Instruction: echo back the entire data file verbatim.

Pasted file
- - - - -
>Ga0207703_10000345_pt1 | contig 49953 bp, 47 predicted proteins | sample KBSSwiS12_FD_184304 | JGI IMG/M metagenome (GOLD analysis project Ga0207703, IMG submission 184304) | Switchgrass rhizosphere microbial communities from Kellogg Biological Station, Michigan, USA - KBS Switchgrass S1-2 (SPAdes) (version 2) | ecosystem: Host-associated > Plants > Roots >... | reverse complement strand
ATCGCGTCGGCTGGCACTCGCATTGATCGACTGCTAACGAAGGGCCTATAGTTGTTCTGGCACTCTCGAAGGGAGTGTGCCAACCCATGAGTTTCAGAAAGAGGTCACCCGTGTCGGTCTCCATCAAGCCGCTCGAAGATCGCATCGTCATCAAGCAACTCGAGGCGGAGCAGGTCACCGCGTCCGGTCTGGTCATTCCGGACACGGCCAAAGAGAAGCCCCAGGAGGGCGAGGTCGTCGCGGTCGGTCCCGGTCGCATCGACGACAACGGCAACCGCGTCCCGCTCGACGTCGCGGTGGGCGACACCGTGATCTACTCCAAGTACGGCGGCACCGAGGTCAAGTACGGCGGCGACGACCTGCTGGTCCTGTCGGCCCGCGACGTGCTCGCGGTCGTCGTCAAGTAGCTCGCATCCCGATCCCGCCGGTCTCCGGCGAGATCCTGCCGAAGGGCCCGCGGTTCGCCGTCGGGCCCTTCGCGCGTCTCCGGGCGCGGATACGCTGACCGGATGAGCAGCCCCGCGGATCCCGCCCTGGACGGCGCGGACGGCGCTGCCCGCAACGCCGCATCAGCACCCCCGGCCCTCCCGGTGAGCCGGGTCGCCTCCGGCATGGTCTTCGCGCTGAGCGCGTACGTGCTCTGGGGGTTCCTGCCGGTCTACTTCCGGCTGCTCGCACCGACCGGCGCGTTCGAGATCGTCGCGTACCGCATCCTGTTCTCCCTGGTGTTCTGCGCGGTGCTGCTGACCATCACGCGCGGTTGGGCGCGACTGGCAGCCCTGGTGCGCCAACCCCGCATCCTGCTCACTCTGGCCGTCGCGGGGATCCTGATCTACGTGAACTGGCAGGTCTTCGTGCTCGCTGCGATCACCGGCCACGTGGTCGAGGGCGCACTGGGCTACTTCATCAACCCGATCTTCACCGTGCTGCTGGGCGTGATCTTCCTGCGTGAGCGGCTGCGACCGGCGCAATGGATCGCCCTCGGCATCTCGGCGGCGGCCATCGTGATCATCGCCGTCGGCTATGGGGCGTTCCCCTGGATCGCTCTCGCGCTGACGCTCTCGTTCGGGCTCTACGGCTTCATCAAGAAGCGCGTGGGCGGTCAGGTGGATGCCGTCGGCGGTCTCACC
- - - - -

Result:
>Ga0207703_10000345_pt1 | contig 49953 bp, 47 predicted proteins | sample KBSSwiS12_FD_184304 | JGI IMG/M metagenome (GOLD analysis project Ga0207703, IMG submission 184304) | Switchgrass rhizosphere microbial communities from Kellogg Biological Station, Michigan, USA - KBS Switchgrass S1-2 (SPAdes) (version 2) | ecosystem: Host-associated > Plants > Roots >... | reverse complement strand
ATCGCGTCGGCTGGCACTCGCATTGATCGACTGCTAACGAAGGGCCTATAGTTGTTCTGGCACTCTCGAAGGGAGTGTGCCAACCCATGAGTTTCAGAAAGAGGTCACCCGTGTCGGTCTCCATCAAGCCGCTCGAAGATCGCATCGTCATCAAGCAACTCGAGGCGGAGCAGGTCACCGCGTCCGGTCTGGTCATTCCGGACACGGCCAAAGAGAAGCCCCAGGAGGGCGAGGTCGTCGCGGTCGGTCCCGGTCGCATCGACGACAACGGCAACCGCGTCCCGCTCGACGTCGCGGTGGGCGACACCGTGATCTACTCCAAGTACGGCGGCACCGAGGTCAAGTACGGCGGCGACGACCTGCTGGTCCTGTCGGCCCGCGACGTGCTCGCGGTCGTCGTCAAGTAGCTCGCATCCCGATCCCGCCGGTCTCCGGCGAGATCCTGCCGAAGGGCCCGCGGTTCGCCGTCGGGCCCTTCGCGCGTCTCCGGGCGCGGATACGCTGACCGGATGAGCAGCCCCGCGGATCCCGCCCTGGACGGCGCGGACGGCGCTGCCCGCAACGCCGCATCAGCACCCCCGGCCCTCCCGGTGAGCCGGGTCGCCTCCGGCATGGTCTTCGCGCTGAGCGCGTACGTGCTCTGGGGGTTCCTGCCGGTCTACTTCCGGCTGCTCGCACCGACCGGCGCGTTCGAGATCGTCGCGTACCGCATCCTGTTCTCCCTGGTGTTCTGCGCGGTGCTGCTGACCATCACGCGCGGTTGGGCGCGACTGGCAGCCCTGGTGCGCCAACCCCGCATCCTGCTCACTCTGGCCGTCGCGGGGATCCTGATCTACGTGAACTGGCAGGTCTTCGTGCTCGCTGCGATCACCGGCCACGTGGTCGAGGGCGCACTGGGCTACTTCATCAACCCGATCTTCACCGTGCTGCTGGGCGTGATCTTCCTGCGTGAGCGGCTGCGACCGGCGCAATGGATCGCCCTCGGCATCTCGGCGGCGGCCATCGTGATCATCGCCGTCGGCTATGGGGCGTTCCCCTGGATCGCTCTCGCGCTGACGCTCTCGTTCGGGCTCTACGGCTTCATCAAGAAGCGCGTGGGCGGTCAGGTGGATGCCGTCGGCGGTCTCACC